To continue work on the blackboard, the teacher writes "COURT" in the middle of the free space on the blackboard. The students are invited to come up with words or expressions that spring to their minds and as the words are given s/he writes them on the blackboard, grouping them in a way to identify them later with labels like "PERSONS", "PUNISHMENT" and "LEGAL TERMS". The teacher has prepared a model word star (an example in appendix 1) and makes sure the important words and expressions get in it.
3 Role play: a trial in court
Groups of 5 or 6: each group has to assign the roles of:
prosecuting counsel / counsel for the prosecution
defence counsel / counsel for the defence
witness for the defence
witness for the prosecution
"For the rest of this lesson period you prepare a trial. You invent your case: a crime, the people involved, witnesses and so, the circumstances, the pieces of evidence, etc. Each role must bring one role-identifying object (the judges hammer, bands (D. "bef"), wig, picture book, other evidence materials, type of dress).
If you need more preparation time, you will have to find each other in spare moments. Make sure you can play your trial in the next lesson period (so, about 15 minutes per trial: dont make things too elaborate)."
4 Intensive listening: word discrimination
(filling out text gaps) (textbook work)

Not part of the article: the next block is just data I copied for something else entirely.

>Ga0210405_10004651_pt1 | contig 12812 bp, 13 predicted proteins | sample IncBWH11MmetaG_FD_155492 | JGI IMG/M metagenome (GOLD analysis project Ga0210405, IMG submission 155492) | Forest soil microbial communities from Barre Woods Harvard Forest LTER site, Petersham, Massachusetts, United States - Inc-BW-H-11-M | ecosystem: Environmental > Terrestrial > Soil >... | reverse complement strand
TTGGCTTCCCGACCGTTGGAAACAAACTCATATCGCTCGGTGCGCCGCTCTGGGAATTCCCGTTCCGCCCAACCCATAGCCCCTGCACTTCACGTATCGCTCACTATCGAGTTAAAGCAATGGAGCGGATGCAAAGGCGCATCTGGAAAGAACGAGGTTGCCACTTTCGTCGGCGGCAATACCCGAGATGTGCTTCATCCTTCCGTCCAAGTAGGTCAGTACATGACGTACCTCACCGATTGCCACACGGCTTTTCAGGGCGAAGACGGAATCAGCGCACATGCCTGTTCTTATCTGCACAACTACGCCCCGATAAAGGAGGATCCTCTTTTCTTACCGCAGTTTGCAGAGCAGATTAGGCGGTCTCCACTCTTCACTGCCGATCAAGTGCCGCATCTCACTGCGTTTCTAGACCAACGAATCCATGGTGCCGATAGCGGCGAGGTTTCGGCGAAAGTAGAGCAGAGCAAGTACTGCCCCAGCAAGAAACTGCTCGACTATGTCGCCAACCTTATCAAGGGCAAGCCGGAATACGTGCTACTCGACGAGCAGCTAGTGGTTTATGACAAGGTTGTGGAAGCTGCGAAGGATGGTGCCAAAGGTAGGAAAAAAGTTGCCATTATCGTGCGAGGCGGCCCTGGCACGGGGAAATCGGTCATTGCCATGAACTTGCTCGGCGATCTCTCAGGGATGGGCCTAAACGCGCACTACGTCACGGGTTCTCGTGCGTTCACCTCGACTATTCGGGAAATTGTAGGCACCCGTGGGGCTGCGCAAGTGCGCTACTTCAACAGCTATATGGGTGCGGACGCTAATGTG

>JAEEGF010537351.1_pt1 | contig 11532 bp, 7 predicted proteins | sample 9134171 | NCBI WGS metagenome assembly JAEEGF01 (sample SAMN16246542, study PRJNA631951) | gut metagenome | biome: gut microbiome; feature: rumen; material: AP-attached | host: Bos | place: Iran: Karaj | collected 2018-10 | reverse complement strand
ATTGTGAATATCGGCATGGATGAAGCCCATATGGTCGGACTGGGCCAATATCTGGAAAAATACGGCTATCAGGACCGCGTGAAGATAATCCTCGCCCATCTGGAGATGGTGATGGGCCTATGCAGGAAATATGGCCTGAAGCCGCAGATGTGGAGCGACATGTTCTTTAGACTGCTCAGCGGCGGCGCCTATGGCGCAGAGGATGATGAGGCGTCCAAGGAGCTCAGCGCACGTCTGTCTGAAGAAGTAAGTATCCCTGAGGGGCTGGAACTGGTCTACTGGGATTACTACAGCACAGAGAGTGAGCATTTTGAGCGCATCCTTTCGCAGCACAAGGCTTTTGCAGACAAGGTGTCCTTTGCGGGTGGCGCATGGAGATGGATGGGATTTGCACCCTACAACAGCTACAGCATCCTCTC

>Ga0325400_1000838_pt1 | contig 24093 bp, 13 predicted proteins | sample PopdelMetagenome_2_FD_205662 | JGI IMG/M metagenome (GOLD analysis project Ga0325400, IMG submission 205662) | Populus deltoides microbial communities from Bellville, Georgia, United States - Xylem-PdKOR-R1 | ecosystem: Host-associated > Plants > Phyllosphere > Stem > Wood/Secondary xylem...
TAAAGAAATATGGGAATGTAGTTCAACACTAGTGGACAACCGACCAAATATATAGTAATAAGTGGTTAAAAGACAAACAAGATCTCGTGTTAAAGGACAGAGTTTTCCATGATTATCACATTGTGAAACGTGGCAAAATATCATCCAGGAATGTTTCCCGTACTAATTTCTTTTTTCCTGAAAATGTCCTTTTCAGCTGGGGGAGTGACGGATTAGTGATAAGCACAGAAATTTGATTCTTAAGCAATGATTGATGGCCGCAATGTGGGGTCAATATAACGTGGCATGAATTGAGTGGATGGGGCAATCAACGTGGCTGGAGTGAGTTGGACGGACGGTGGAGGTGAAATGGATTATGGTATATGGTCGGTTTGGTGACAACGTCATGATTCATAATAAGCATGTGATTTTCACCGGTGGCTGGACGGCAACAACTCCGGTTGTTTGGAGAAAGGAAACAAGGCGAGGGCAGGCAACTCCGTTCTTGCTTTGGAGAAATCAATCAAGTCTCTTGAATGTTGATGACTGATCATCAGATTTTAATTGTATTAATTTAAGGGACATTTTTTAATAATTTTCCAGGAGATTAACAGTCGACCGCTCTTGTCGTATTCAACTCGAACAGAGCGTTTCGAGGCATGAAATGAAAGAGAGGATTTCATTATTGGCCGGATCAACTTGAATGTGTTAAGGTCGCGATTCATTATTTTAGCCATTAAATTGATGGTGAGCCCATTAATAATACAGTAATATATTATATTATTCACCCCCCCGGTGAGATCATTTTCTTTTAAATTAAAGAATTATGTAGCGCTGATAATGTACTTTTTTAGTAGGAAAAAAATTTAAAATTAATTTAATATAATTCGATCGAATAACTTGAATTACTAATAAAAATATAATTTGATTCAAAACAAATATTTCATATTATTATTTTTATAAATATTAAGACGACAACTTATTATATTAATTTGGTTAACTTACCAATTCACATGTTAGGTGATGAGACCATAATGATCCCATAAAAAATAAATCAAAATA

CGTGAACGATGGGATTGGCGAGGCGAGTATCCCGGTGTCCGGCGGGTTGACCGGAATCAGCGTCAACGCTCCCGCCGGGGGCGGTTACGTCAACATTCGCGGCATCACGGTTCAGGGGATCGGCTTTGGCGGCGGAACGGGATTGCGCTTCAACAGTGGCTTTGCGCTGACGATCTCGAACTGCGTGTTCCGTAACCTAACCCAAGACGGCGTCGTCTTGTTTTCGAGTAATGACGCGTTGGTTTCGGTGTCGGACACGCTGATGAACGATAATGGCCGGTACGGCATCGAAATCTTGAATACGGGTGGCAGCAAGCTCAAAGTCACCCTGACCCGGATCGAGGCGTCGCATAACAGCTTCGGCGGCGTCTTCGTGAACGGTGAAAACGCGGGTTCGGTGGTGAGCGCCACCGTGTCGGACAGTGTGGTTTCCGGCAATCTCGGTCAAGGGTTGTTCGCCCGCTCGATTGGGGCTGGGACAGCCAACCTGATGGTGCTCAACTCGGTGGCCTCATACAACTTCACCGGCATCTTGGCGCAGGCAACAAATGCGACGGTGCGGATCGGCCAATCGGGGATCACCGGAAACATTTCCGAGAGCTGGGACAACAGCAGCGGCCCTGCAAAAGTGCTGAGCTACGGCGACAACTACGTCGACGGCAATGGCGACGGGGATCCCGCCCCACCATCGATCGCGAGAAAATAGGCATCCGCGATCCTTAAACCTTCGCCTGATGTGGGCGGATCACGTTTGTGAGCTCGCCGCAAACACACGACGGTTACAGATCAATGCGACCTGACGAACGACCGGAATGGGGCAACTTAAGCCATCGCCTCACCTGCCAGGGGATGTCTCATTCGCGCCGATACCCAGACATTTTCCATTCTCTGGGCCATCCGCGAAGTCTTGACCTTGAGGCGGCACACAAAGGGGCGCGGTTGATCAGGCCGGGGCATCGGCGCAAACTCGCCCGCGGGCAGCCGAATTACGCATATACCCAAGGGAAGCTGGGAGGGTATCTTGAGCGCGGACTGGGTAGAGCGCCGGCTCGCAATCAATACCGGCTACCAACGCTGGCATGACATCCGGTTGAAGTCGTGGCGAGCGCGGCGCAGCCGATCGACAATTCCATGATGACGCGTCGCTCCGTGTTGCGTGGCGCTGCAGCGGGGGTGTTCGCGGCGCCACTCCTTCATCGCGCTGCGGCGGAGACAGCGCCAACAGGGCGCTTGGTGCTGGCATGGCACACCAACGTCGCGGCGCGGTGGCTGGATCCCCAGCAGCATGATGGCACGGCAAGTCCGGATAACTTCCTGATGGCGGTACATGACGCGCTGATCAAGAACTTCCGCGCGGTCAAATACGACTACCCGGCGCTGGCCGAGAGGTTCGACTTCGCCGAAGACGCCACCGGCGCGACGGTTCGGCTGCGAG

The workbook of Contact 5 has a gap text to be filled out while listening to a recording of it on tape (see also the teachers book concerned).
5 Activating vocabulary (filling out in textbook)
6 Creating a word star: "crime"
The workbook of Contact 5 offers two vocabulary activities: a grid to be filled out on the basis of short text excerpts and a matching exercise. It then suggests the creation of a word star as an alternative, but it could as well be a welcome addition.
7 Describing an imaginary criminal: creating an identikit (D. robotfoto)
(filling out an ID form)
"You imagine yourself as the victim of a misdemeanour and think of the (imagined) aggressors physical appearance. You get an ID form (as in appendix 2) and fill that out for yourself. You can also draw the identikit."
The teacher may either hand out or put on the blackboard or keep at hand for emergency help a list like this: (see Duch‚ telet, C., Goethals, M., "Describing People", W.v.T. 54, 1989, 61-85)
age : young, middle-aged, in his early,
mid-, late, 30's,...
hair colour : red, fair = blond, grey,...
hair style : long, short, curly, straight, bald,...
the shape of the face : round, oval, square, thin,...
complexion (D. "huidskleur") : pale, sunburned, brown, black,...